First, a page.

Cape’s race tensions fuel ‘Wexit’

Gatvol Capetonians spokesperson Fadiel Adams says they’re pushing for an independent Cape but want it done peacefully and legally for the betterment of all people in the region. (David Harrison/M&G)

Gatvol Capetonians spokesperson Fadiel Adams says they’re pushing for an independent Cape but want it done peacefully and legally for the betterment of all people in the region. (David Harrison/M&G)

Coloured nationalist group Gatvol Capetonian will not contest the 2019 elections because it says the Electoral Commission of South Africa (IEC) doesn’t like its name.

“Gatvol only means fed-up,” group spokesperson Fadiel Adams says.

The IEC said, “The CEO [chief executive officer] was of the view that while the etymology of the word gatvol may be benign and in its literal sense intended to convey a sense of being fed up, it may nonetheless have vulgar and unsavoury connotations that may offend the intrinsic values of the Constitution and cause offense to sections of society.”

The IEC says Gatvol Capetonian initially appealed the decision, but later withdrew it.

But its supporters are adamant no prudish IEC officials can stop them from throwing their weight behind other political formations that share their values of a “Wexit” — Western Cape exit from South Africa.

Several political movements are calling for greater autonomy for the province.

Adams says: “I’m not going to take offence if you call me a coloured nationalist because nobody cares about the so-called coloured people. We care about Capetonians. We don’t care about your race, your religion or your sexual orientation. But this influx from the Eastern Cape is killing us.”

The secessionist Cape Party has begun electioneering. It campaigns on a platform of greater economic and political independence for the Western Cape, followed by a move to full autonomy from the rest of the country.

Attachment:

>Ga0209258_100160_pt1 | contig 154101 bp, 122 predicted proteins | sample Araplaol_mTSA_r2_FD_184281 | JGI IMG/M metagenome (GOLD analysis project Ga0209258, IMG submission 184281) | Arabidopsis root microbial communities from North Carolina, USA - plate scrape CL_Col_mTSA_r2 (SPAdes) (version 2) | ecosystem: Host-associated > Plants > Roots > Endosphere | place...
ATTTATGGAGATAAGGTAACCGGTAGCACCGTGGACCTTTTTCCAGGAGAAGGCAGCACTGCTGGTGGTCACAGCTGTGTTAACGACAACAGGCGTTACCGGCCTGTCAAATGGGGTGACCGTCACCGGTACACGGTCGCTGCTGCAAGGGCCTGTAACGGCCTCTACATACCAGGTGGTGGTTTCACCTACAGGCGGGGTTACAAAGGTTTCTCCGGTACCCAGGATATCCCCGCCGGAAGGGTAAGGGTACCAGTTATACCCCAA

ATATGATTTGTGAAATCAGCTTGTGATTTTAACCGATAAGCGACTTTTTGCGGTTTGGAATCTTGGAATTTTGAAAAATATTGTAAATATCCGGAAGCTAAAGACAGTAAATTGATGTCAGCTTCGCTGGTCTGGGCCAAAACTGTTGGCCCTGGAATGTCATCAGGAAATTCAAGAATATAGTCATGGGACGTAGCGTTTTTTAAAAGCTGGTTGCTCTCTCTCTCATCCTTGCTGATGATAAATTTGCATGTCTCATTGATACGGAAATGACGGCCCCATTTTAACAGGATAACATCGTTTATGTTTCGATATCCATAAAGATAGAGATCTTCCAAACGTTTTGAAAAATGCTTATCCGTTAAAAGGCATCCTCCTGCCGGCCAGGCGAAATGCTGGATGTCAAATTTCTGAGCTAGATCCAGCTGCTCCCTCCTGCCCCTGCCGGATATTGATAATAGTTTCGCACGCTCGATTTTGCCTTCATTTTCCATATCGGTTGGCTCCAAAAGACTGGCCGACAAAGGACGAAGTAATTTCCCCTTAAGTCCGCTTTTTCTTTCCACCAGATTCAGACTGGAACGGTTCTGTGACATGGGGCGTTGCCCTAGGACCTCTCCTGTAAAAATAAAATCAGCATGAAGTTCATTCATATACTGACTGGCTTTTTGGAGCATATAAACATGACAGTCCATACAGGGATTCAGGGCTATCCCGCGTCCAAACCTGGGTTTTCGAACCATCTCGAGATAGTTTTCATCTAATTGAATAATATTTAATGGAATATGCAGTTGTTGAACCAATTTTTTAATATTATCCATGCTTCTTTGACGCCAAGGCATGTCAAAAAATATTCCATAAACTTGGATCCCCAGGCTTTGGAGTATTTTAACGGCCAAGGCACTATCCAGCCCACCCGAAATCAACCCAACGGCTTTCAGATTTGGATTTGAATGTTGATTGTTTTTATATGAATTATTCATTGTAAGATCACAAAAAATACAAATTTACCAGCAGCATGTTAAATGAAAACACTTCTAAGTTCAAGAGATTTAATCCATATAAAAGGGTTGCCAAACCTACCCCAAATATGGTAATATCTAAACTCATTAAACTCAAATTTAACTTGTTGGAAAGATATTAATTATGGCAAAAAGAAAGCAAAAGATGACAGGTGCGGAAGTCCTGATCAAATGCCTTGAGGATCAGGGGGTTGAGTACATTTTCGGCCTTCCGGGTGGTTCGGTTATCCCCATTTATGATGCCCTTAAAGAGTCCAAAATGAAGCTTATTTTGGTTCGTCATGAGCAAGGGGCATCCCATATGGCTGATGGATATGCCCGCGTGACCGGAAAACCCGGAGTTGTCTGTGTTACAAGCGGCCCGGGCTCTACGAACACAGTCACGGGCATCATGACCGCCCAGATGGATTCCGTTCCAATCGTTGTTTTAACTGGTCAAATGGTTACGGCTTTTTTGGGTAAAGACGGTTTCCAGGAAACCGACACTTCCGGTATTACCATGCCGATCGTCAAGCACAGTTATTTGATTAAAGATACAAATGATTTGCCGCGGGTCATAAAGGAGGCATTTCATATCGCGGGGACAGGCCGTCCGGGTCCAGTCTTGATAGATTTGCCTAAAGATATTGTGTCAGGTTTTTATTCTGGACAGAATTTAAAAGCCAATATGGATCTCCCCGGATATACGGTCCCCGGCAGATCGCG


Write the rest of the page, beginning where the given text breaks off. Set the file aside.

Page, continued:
Cape Party leader Jack Miller says campaign funding donations are flowing in fast. “We started talking Cape independence in 2007 when we were formed. And people thought it was an absurd idea. But support has rocketed.”

There has been a surge in populist, isolationist politics in the province, which could play a role in swaying voter sentiment.

Freedom Front Plus Western Cape premier candidate Peter Marais stopped short of calling for Cape independence; he says he would prefer a confederate state.

Marais said the one-man, one-vote principle in a unitary state had failed. He called for more rights for language and cultural minority groups to seek self-determination as prescribed by the Constitution.

“Until this government passes legislation that defines what self-determination means … no one can say confederalism does not qualify.”

He bemoans the marginalisation of Afrikaans-speakers, and the migration of people to the Western Cape from other provinces to the detriment of local workers.

Although not pro-independence, the Democratic Alliance has been criticised for its campaign poster calling on voters to “Keep the ANC and the EFF out of the Western Cape”.

The DA’s Western Cape premier candidate, Alan Winde, says the poster describes what the DA sees as the province’s future if the ANC and the Economic Freedom Fighters were to form a coalition government.

“Children die in pit toilets because a corrupt ANC government steals the money meant for school infrastructure. We cannot allow this province to go back to a party that only wants to enrich itself,” he said.

“The province has the best government hospitals, schools ... and ... basic services. There’s still a long way to go, but we are making progress, because we work hard to keep our promises.”

Ntsikelelo Breakfast, a senior lecturer in Stellenbosch University’s politics department, says race relations feed separatist ideas. “There are still social cleavages which are characterised by race. Race is being used as a tool … to garner votes.”

He says the government has not dealt well with ensuring that coloured people benefit from black economic empowerment legislation.

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